With other members of the Supreme Court Bar, I listened to the oral argument  in U.S. v. Jones, the GPS tracking case the Supreme Court heard today. The government argued first, and by the end of its presentation, court watchers were betting that the court would find GPS tracking requires a warrant under the Fourth Amendment. Justices spun hypotheticals and seemed alarmed about the potential of this technology to be used to track individuals on a vast scale. Chief Justice Roberts asked the government’s attorney whether, should the government win this case, it could install a GPS device on all of the vehicles of all of the justices on the Court.
Early into the argument by Jones’ lawyer, the bets started going the other way as tough questions yielded answers that did not seem to satisfy the justices. Jones’ lawyer focused on whether installation of the GPS device on Jones’ Jeep was a “search” or a “seizure,” betting that the court might want to decide the case on that narrow question. At least a couple of the justices probably will. However, the questioning pushed into deeper waters: does tracking a person’s movements in public using GPS constitute a “search” or is the intrusion similar to that of visual monitoring (not a search) or visual monitoring with the assistance of technology like a bumper beeper (also not a search), neither of which requires a warrant?
Here are some quick takeaways:
- The Justices seemed worried that technology is shrinking the zone of privacy protected by the Fourth Amendment. Justice Ginsburg asked whether that zone would be confined to the home if the government won its case (to which the government helpfully offered that the protected zone would also include car interiors and letters in the mail.)
- Justices wanted to draw a clear line that law enforcement could follow about when GPS surveillance required a warrant, but suggested that they were receiving little help from the parties in where that line should be drawn. Justice Breyer was particularly keen on this, and suggested at one point that maybe the Court could rule that this particular level of surveillance certainly crossed the line and required a warrant, and leave it to Congress and the legislatures of the states to draw the line about the particular circumstances in which warrants would be required in other instances.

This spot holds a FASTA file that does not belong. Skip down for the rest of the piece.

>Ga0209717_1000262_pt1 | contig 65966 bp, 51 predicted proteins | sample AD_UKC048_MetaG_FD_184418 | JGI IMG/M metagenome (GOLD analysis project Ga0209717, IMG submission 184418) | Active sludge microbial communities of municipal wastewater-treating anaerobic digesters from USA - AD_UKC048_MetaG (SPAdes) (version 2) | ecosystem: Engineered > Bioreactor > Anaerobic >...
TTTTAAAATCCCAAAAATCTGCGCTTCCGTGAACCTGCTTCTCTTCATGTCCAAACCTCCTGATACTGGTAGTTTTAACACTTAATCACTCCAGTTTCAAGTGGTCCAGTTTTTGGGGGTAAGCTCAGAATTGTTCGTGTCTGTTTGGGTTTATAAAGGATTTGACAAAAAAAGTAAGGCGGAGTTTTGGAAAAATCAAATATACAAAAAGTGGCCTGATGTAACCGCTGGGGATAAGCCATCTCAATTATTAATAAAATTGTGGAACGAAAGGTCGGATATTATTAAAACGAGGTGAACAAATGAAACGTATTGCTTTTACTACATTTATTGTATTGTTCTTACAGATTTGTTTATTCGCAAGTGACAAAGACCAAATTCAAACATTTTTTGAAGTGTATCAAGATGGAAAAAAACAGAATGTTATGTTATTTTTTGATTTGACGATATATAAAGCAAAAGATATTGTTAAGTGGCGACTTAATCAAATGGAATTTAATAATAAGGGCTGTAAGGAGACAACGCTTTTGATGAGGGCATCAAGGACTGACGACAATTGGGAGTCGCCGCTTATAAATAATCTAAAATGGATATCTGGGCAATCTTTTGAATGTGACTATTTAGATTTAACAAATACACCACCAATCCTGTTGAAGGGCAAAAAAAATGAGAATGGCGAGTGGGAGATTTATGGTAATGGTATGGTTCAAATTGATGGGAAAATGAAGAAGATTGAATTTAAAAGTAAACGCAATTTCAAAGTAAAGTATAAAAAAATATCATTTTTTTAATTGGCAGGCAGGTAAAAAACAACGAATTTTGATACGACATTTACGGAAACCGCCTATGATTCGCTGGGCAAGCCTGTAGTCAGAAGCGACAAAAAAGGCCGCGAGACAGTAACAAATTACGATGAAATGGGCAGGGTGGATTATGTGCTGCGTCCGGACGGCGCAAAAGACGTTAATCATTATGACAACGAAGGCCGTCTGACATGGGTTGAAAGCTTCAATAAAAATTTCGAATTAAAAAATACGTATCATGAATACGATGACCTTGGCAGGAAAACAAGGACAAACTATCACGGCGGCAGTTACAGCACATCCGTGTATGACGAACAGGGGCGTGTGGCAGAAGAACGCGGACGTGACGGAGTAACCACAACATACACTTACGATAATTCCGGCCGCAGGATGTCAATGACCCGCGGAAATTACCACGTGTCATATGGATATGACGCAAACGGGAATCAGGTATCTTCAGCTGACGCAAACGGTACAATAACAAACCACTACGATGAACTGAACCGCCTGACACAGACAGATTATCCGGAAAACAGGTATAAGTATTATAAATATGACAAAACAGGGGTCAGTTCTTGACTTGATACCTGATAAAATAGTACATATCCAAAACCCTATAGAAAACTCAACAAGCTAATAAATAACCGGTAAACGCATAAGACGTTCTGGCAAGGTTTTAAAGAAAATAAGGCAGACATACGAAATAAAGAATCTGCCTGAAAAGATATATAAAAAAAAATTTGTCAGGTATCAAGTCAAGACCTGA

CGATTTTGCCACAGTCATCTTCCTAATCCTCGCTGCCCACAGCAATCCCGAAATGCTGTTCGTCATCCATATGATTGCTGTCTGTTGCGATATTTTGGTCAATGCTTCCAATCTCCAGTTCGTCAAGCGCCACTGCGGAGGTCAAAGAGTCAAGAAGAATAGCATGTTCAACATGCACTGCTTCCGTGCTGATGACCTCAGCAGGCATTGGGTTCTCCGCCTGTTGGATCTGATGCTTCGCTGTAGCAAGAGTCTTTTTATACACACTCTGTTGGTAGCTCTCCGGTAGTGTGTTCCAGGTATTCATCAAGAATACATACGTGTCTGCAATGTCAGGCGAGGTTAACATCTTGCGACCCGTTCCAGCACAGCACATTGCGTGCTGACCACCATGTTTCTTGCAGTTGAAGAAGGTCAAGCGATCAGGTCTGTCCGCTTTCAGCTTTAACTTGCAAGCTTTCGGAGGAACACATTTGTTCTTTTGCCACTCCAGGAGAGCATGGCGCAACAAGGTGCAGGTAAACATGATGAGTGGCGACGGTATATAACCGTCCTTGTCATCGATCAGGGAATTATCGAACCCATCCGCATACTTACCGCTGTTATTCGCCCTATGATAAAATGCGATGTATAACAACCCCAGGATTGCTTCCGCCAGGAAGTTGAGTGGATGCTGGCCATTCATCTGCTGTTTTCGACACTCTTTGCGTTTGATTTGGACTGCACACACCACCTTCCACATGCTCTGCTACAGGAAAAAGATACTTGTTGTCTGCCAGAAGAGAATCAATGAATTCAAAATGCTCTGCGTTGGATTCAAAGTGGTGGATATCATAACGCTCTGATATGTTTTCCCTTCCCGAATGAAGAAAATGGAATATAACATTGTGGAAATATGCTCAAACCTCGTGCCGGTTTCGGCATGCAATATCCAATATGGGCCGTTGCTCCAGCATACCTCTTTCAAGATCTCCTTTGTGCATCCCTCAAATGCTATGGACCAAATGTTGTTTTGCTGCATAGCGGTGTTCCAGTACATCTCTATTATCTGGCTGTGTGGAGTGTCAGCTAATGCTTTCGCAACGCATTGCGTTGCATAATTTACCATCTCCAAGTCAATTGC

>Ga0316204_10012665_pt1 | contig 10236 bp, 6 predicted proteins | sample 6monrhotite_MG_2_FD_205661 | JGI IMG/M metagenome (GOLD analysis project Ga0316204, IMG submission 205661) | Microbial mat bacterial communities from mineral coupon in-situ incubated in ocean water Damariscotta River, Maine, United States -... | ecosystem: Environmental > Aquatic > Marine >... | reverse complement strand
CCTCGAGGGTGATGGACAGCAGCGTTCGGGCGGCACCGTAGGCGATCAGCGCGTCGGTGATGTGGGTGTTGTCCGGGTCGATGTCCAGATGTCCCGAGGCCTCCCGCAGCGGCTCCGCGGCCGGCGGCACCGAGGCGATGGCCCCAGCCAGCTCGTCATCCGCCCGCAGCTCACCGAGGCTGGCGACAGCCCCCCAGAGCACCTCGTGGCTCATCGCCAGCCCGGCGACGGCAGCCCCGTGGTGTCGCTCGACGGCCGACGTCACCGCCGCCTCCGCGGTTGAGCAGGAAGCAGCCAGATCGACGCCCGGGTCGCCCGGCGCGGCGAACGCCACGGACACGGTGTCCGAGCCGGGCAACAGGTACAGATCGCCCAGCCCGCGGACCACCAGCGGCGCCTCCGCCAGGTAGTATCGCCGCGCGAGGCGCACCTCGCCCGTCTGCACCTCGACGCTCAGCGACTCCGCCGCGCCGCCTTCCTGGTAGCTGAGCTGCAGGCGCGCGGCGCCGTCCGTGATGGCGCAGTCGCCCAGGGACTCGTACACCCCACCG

- The traditional liberal/conservative split on the Court might break down on this issue, as it did in Kyllo v. U.S., where the Court ruled that using infrared technology to discern what was happening inside of a house (heat lamps were being used to grow marijuana) amounts to a search.
- What people might reasonably expect today in terms of their privacy against GPS monitoring by law enforcement might be different from what they would expect 10 years down the road if through social networking, people routinely shared their location with many friends.
- The federal government installs GPS location devices “in the low thousands” annually, making this form of surveillance important to law enforcement, and probably of growing importance to law enforcement – the issue won’t go away.
- Whatever the court decides in this case, there will be ample room for Congress to legislate. And it should.
Read more about the case and its implications in this CDT Policy Post .